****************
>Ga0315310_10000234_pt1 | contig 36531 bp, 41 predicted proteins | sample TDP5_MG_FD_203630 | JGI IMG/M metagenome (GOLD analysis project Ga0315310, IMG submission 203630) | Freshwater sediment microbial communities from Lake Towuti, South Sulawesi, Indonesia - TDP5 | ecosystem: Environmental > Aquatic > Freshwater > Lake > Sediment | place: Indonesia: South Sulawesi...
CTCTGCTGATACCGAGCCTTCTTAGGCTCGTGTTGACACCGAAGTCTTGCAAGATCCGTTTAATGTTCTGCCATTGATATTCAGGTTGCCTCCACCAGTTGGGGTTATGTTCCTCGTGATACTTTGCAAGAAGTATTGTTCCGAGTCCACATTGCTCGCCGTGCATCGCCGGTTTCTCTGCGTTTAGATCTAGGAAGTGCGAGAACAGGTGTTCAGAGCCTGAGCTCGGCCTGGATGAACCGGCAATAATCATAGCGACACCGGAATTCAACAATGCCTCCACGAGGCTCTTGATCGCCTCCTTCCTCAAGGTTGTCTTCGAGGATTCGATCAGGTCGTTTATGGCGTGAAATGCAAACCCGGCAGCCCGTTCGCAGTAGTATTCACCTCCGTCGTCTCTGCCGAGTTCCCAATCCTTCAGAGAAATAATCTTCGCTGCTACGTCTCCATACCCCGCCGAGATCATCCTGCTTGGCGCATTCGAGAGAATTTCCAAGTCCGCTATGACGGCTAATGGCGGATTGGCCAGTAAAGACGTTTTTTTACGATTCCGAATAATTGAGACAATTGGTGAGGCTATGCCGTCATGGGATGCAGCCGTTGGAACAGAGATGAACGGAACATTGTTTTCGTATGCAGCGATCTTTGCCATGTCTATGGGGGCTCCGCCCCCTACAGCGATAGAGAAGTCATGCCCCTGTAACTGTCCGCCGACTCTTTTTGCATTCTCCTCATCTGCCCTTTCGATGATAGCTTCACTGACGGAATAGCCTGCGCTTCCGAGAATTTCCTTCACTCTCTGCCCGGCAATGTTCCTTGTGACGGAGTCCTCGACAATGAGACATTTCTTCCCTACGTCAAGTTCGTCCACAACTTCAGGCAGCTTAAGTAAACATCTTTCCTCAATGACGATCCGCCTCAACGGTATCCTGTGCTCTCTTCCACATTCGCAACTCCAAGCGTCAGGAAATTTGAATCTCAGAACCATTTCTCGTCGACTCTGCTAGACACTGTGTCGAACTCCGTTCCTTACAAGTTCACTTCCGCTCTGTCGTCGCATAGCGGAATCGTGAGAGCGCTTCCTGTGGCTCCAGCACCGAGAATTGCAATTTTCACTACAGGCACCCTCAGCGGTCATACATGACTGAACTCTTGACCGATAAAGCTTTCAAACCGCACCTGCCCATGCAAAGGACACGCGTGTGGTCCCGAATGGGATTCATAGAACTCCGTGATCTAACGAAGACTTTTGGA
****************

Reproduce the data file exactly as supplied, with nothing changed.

>Ga0315310_10000234_pt1 | contig 36531 bp, 41 predicted proteins | sample TDP5_MG_FD_203630 | JGI IMG/M metagenome (GOLD analysis project Ga0315310, IMG submission 203630) | Freshwater sediment microbial communities from Lake Towuti, South Sulawesi, Indonesia - TDP5 | ecosystem: Environmental > Aquatic > Freshwater > Lake > Sediment | place: Indonesia: South Sulawesi...
CTCTGCTGATACCGAGCCTTCTTAGGCTCGTGTTGACACCGAAGTCTTGCAAGATCCGTTTAATGTTCTGCCATTGATATTCAGGTTGCCTCCACCAGTTGGGGTTATGTTCCTCGTGATACTTTGCAAGAAGTATTGTTCCGAGTCCACATTGCTCGCCGTGCATCGCCGGTTTCTCTGCGTTTAGATCTAGGAAGTGCGAGAACAGGTGTTCAGAGCCTGAGCTCGGCCTGGATGAACCGGCAATAATCATAGCGACACCGGAATTCAACAATGCCTCCACGAGGCTCTTGATCGCCTCCTTCCTCAAGGTTGTCTTCGAGGATTCGATCAGGTCGTTTATGGCGTGAAATGCAAACCCGGCAGCCCGTTCGCAGTAGTATTCACCTCCGTCGTCTCTGCCGAGTTCCCAATCCTTCAGAGAAATAATCTTCGCTGCTACGTCTCCATACCCCGCCGAGATCATCCTGCTTGGCGCATTCGAGAGAATTTCCAAGTCCGCTATGACGGCTAATGGCGGATTGGCCAGTAAAGACGTTTTTTTACGATTCCGAATAATTGAGACAATTGGTGAGGCTATGCCGTCATGGGATGCAGCCGTTGGAACAGAGATGAACGGAACATTGTTTTCGTATGCAGCGATCTTTGCCATGTCTATGGGGGCTCCGCCCCCTACAGCGATAGAGAAGTCATGCCCCTGTAACTGTCCGCCGACTCTTTTTGCATTCTCCTCATCTGCCCTTTCGATGATAGCTTCACTGACGGAATAGCCTGCGCTTCCGAGAATTTCCTTCACTCTCTGCCCGGCAATGTTCCTTGTGACGGAGTCCTCGACAATGAGACATTTCTTCCCTACGTCAAGTTCGTCCACAACTTCAGGCAGCTTAAGTAAACATCTTTCCTCAATGACGATCCGCCTCAACGGTATCCTGTGCTCTCTTCCACATTCGCAACTCCAAGCGTCAGGAAATTTGAATCTCAGAACCATTTCTCGTCGACTCTGCTAGACACTGTGTCGAACTCCGTTCCTTACAAGTTCACTTCCGCTCTGTCGTCGCATAGCGGAATCGTGAGAGCGCTTCCTGTGGCTCCAGCACCGAGAATTGCAATTTTCACTACAGGCACCCTCAGCGGTCATACATGACTGAACTCTTGACCGATAAAGCTTTCAAACCGCACCTGCCCATGCAAAGGACACGCGTGTGGTCCCGAATGGGATTCATAGAACTCCGTGATCTAACGAAGACTTTTGGA